risk of negative human rights impacts due to their vulnerability or
Unilever primarily uses its Human
Rights Report 2015 and Human
Rights Progress Reports to communicate its process of identifying and
assessing human rights risks and impacts, including its salient human rights
issues and the actions taken to prevent and mitigate those issues, as well as
integrating, acting and tracking those issues. Unilever also utilises its
annual Modern Slavery Statements to communicate with stakeholders. Aside from these
reports and statements, Unilever has not clearly stated what other means it
utilises to communicate its human rights impacts, policies and approaches. A
review of its website contains a webpage
detailing its engagement with stakeholders, but fails to recognise exactly how
this engagement is carried out.
With respect to grievances raised through the Palm Oil grievance
procedure, Unilever publishes a Grievance Tracker
online setting out a summary of each grievance raised, the link to Unilever and
the latest actions taken to address the allegations. It also publishes
responses in relation to specific claims – see for example here and here.
Gaps Between Theory and Practice
has acknowledged that the challenges faced by the
business community with regard to its responsibility to respect human rights
are ‘enormous’, particularly given the scale of their operations and supply
chain. It states that ‘the
risk of systemic human rights abuses exists across our value chain and the
value chains … This is a reality we must confront and work together to
resolve.’ As a result it has claimed
to go beyond respecting human rights to actively promoting them. This approach
has positioned it publicly as a leader and a model from which other businesses
can draw inspiration.
What is clear from a review of Unilever’
human rights approach is that it recognises its responsibility to respect human
rights and has sought to take steps to fulfil this obligation along its entire
value chain. While Unilever’s human rights efforts started to gain some
momentum in 2010 when it launched its Sustainable Living Plan and began
evaluating suppliers, it accelerated its efforts in 2014 by introducing a Human
Rights Policy Statement, formalising its commitment to promoting human rights
across its operations and supply chains, as well as through designing a
five-year human rights strategy.
In 2015, it became the first company to produce a standalone human rights
Nonetheless, despite Unilever’s extensive
human rights work over the past years, including the strengthening of its HRDD
processes in its supply chains, it has drawn and continues to draw criticism in
relation to the human rights abuses that still exist within its value chain.
Key human rights issues that have been placed in the spotlight in various
jurisdictions are discussed below. Information regarding alleged human rights
violations committed by Unilever pre-dating the UNGPs has been included in the
sub-sections below to the extent that such violations have been found to still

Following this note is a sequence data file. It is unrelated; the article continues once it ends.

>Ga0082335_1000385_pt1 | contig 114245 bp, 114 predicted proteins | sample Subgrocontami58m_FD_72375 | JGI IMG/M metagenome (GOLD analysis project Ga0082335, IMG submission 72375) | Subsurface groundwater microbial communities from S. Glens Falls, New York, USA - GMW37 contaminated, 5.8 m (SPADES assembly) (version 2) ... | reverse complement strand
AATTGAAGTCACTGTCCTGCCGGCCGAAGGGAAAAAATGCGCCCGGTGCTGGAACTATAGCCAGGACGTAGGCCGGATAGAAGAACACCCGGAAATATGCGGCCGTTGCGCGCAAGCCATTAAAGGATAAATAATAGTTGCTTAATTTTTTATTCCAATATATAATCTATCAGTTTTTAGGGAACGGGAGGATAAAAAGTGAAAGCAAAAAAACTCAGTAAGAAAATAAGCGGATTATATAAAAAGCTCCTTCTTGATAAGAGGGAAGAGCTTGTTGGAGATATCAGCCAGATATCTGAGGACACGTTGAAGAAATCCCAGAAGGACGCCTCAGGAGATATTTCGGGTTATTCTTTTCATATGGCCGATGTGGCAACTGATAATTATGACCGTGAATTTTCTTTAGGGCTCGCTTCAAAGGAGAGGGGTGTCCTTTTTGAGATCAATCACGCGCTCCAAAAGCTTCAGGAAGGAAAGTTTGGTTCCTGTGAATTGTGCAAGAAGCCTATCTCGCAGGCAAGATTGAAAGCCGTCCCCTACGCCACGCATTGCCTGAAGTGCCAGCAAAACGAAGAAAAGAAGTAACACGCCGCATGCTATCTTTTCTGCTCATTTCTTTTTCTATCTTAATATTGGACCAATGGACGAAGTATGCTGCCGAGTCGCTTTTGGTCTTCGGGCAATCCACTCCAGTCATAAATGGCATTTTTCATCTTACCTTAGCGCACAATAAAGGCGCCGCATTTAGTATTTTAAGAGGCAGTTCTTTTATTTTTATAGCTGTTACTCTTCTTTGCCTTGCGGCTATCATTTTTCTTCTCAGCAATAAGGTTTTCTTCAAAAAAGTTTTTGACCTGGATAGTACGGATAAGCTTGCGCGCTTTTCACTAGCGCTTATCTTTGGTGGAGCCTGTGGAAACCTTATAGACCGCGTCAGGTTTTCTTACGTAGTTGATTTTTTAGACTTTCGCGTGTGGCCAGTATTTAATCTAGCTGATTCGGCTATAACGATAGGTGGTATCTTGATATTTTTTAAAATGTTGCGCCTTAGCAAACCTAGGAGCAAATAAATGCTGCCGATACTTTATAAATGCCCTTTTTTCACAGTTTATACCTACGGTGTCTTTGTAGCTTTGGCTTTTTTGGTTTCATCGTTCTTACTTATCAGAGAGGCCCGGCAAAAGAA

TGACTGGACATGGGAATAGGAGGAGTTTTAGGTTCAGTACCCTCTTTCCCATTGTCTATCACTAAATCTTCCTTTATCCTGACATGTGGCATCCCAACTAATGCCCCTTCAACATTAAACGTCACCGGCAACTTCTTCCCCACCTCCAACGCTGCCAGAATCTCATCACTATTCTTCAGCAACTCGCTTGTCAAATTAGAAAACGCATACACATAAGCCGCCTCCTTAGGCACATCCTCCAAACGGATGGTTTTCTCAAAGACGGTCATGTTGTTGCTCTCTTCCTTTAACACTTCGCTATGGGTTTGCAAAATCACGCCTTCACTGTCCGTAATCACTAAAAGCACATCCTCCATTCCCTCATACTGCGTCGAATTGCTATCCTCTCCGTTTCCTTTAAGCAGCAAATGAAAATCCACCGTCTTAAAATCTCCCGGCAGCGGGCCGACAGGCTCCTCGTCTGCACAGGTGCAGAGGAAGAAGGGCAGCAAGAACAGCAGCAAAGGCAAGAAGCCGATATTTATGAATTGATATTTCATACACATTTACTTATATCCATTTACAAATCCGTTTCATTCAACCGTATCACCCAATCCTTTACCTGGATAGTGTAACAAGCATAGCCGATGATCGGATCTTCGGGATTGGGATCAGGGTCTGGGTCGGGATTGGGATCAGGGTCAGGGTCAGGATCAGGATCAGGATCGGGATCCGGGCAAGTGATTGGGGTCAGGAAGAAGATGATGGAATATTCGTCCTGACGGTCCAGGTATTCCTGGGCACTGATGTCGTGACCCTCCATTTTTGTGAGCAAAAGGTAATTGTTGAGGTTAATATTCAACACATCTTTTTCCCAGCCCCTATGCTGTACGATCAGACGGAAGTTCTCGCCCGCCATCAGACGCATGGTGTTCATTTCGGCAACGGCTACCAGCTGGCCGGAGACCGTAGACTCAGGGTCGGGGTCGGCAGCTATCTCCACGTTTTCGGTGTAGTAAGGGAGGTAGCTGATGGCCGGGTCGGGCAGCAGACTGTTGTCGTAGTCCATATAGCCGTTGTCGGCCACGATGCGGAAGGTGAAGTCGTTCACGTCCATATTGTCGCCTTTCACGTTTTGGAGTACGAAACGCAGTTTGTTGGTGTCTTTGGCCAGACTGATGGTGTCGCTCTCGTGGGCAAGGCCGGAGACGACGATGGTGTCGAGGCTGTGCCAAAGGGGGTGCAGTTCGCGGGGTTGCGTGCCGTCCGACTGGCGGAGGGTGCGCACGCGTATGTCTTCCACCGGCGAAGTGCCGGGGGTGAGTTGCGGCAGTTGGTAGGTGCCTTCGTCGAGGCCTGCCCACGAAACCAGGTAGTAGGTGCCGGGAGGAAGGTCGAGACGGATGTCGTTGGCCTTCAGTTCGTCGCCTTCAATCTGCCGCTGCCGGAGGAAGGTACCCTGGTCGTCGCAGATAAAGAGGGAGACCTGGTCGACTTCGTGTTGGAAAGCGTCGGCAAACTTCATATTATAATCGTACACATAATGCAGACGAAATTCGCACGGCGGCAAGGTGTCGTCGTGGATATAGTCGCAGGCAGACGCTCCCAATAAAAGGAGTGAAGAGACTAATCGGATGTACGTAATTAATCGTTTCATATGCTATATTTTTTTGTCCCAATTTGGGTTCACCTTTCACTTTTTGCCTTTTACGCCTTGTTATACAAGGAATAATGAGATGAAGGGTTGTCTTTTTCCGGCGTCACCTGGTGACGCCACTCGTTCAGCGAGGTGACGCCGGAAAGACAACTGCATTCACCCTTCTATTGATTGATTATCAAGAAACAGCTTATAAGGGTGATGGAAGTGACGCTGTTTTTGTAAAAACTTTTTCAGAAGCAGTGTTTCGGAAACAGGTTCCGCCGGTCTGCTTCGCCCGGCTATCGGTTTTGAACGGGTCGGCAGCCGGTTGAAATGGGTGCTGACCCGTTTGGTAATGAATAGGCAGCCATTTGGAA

be present following Unilever’s actions to increase its efforts to respect
human rights in 2014.
In 2013, Oxfam (together with Unilever)
published a report
in which it assessed the labour standards in Unilever’s operations and supply chain
in Vietnam and developed measures to guide Unilever (and other companies) to
fulfil their social responsibilities. It found that despite Unilever’s
commitment to human rights, its tools and processes for due diligence and
remediation via grievance mechanisms needed to be strengthened. It stated that
Unilever had ‘not been aware that some of its practices were associated with
adverse impacts for workers, including wages that were legal but low, excessive
working hours, and high levels of contract labour.‘
Recommendations were made by Oxfam to Unilever, including policy changes,
strengthening its due diligence processes and better aligning business
processes with its policies. Unilever made a range of commitments in response
to the recommendations.
report was published in 2016, which found that Unilever’s ‘overall
commitment to respecting human and labour rights has been strengthened as a
result of effective leadership across the business’. Nonetheless, it identified
some ‘critical implementation challenges’ that need to be addressed in order to
‘[translate] the company’s policy commitments into practice and achieve
positive outcomes for … workers’. Specific issues that were identified were:
- There was an ‘unresolved tension’ between the commercial and labour
standards imposed on suppliers. Some suppliers did not see the business case
for their own businesses in improving their labour standards.
- Despite Unilever’s efforts to ensure fair compensation for workers,
there was a lack of evidence to show that worker wages had increased beyond the
legal minimum level in Vietnam.
Additionally, Oxfam highlighted that
multinational more generally need to address the root causes of adverse human
rights impacts in their supply chains in order for ‘good labour standards to
become universal operating conditions.’ Oxfam made further recommendations to
improve the situation for workers in Vietnam.
In the 2011
SOMO & ICN Report, SOMO also reported on Indian tea plantations that
supply to Unilever. Issues identified included wages being paid with too little